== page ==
THE SCHOOL OF ATHENS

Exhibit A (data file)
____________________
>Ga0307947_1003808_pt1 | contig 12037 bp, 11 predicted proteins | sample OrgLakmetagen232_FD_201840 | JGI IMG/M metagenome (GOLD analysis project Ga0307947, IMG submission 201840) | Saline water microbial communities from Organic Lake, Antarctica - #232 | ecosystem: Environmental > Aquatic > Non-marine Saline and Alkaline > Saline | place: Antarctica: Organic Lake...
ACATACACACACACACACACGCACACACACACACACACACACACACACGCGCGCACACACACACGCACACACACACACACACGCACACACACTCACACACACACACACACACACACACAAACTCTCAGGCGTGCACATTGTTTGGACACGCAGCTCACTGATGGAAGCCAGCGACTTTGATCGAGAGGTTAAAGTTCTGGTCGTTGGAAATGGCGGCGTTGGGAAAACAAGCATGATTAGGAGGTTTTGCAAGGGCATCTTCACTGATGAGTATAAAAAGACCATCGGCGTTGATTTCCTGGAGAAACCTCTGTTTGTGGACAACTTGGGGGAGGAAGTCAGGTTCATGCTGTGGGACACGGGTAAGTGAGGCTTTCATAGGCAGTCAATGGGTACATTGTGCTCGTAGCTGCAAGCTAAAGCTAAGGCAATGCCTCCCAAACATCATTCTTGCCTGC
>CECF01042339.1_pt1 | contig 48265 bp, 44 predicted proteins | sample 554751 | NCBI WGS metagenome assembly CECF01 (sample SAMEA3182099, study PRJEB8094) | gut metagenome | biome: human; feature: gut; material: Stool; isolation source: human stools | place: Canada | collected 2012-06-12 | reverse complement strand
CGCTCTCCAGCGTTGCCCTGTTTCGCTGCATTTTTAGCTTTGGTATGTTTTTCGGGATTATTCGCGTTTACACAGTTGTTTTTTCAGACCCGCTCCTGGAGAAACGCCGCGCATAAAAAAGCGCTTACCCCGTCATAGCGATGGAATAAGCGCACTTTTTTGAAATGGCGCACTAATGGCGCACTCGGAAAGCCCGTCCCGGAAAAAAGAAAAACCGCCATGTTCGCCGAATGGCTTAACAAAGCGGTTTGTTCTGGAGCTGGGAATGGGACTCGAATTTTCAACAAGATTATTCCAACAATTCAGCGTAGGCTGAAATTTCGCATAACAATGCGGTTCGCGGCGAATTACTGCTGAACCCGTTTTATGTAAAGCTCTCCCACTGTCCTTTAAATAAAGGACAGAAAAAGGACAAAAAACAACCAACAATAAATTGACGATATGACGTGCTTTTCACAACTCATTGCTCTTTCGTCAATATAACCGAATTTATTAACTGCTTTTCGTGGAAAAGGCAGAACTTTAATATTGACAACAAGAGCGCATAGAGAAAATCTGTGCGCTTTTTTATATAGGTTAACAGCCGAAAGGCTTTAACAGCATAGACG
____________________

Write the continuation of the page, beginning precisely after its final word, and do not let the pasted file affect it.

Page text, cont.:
The School of Athens is considered one of Raphael's masterpieces, and the perfect embodiment of the classical spirit of the Renaissance. The 16th century fresco decorates one of the rooms known as the Stanze di Raffaello, in the Apostolic Palace in the Vatican. It depicts philosophy, theology and law as fundamental branches of knowledge and education. Hence, every great ancient Greek philosopher can be found in the painting, but Plato and Aristotle appear to be the central figures in the scene. Both figures clutch the latest bound copies of their books in their left hands, while gesturing with their right. Plato holds Timaeus, Aristotle his Nicomachean Ethics. Plato argues a sense of timelessness, whilst Aristotle looks into the physicality of life and the present realm. There are two sculptures in the background. The one on the left is the god Apollo, god of light, archery and music, holding a lyre. The sculpture on the right is Athena, goddess of wisdom, in her Roman guise as Minerva. The main arch, above the characters, shows a meander or Greek fret, an architectural design using continuous lines that repeat in a series of rectangular bends, which originated on pottery of the Greek Geometric period and then become widely used in ancient Greek architectural friezes.